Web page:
Joanne, Jon (me), HayleyDawn, Gwen, Connie and Bekki


Categories: computers, recycling, repair, ScrapHappy | Tags: , , | 4 Comments

What’s in a Cute Mouse?



Let’s clear this up right away – I mean a computer mouse. You didn’t think I would be opening up an actual Mus Musculus did you? Me, who passes out at the thought of blood… uh oh *falls off chair*

One large glass of wine later…

One day last week, the cute mouse for my laptop computer became non-responsive and the light went out of its not-an-eye-at-all. Now, I really do like this particular mouse: it doesn’t weigh a lot, it fits the palm of my hand perfectly and it doesn’t eat its way into my box of breakfast cereal before eating the actual cereal. The night before Christmas, it joins all other mice in not stirring but then it doesn’t indulge in this activity any other night of the year either.

I did a fast diagnosis and decided that it was probably the thin, flimsy USB cable that had probably snapped somewhere inconvenient. In fact, the wires seemed to make intermittent connections right where they disappeared into the body of the mouse.

Time to take it apart!

RIMG9101 - Laymans

What most people see when they take their mouse apart…

I still experience a buzz from disassembling something for the first time. It doesn’t last that long as usually something breaks in the process and a world of sweary pain opens up, but it is there, nonetheless.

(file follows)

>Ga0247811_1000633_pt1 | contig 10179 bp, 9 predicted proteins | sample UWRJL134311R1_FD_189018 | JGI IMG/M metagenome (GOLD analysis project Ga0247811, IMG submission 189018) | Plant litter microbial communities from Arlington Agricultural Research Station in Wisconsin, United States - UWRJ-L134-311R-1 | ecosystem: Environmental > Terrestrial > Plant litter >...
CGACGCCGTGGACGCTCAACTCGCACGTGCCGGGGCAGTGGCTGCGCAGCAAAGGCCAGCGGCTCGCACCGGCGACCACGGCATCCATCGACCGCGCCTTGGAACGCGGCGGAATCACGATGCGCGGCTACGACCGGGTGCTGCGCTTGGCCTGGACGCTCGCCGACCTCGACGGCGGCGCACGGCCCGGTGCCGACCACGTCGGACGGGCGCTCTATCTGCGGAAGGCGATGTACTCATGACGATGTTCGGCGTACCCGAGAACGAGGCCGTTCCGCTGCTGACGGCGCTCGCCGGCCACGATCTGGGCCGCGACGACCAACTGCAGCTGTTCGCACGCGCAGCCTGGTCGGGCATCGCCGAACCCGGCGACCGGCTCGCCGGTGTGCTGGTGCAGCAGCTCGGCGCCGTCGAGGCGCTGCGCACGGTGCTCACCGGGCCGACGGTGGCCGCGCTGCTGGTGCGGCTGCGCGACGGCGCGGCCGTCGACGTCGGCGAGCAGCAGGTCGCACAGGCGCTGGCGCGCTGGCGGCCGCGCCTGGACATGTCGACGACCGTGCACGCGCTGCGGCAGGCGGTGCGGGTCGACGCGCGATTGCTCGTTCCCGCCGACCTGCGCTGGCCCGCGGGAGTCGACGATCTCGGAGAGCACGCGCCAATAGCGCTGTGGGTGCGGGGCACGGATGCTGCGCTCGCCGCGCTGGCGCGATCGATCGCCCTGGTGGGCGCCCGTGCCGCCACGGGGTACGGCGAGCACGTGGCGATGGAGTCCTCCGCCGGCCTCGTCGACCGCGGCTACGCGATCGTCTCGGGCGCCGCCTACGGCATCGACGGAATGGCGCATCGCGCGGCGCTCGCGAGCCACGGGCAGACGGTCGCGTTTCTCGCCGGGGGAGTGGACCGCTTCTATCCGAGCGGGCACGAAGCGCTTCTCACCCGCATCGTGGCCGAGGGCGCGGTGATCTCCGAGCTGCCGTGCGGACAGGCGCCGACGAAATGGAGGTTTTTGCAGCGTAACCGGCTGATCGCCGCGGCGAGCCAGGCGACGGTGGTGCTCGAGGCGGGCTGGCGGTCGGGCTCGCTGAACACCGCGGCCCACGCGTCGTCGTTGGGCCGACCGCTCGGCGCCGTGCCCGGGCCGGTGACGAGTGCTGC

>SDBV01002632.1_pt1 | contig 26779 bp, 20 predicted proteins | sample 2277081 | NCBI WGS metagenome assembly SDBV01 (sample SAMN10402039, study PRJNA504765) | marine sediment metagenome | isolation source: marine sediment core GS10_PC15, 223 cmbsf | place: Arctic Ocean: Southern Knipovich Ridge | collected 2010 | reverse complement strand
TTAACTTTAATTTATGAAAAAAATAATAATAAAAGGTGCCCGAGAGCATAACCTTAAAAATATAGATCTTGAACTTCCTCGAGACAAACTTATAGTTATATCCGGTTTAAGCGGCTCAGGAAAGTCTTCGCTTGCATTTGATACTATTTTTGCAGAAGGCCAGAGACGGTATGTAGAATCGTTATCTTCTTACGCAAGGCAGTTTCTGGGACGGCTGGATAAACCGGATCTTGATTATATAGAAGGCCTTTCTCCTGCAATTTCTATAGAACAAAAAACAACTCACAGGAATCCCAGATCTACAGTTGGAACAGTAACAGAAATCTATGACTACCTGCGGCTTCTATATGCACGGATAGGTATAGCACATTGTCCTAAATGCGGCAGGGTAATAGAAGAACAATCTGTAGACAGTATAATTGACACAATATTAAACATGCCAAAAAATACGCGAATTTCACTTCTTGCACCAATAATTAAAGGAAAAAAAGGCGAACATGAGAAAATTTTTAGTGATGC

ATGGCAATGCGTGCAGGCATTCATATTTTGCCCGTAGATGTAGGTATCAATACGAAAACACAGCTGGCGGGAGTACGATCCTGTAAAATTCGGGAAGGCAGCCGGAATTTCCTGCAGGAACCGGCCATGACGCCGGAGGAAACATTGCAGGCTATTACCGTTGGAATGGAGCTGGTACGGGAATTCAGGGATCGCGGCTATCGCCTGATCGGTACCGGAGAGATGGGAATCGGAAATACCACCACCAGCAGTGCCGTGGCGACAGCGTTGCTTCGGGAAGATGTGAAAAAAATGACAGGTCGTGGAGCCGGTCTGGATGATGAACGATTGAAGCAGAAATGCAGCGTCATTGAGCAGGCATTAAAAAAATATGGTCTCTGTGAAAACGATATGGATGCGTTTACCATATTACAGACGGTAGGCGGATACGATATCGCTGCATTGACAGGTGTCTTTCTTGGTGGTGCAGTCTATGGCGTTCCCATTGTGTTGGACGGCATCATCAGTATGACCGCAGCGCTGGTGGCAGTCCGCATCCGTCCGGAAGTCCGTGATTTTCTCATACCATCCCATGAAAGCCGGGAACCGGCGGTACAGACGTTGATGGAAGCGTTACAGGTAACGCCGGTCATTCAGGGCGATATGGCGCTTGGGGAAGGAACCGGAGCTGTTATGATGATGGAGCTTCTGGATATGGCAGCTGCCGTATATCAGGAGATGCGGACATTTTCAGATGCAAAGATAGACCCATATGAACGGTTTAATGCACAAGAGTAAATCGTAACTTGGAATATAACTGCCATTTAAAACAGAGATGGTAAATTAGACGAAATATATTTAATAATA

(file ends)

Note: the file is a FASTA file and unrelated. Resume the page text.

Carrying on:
RIMG9101 - Nerds

What people like me see when they take their mouse apart…

The difficult bit was removing the cable from the circuit board without melting anything important. Once that was achieved, the difficult bit was reattaching the wire having removed the bit that was broken. As suspected, the wire had indeed snapped at the grommet and, as also suspected, the grommet was an integral part of the wire. The fix here was an old-fashioned knot on the inside of the case to act as a strain relief.


Notice how the wires had been glued onto the board, making repair that much more irritating… also notice how the letters indicating the colours of each wire don’t actually match up with the colour of the wires. Genius.



In recovery – the patient is doing well

All back together and working well. Hopefully it will be another 3 and half years before I have to do surgery on it again!


Categories: computers, repair, Sustainable Stuff | Tags: , | Leave a comment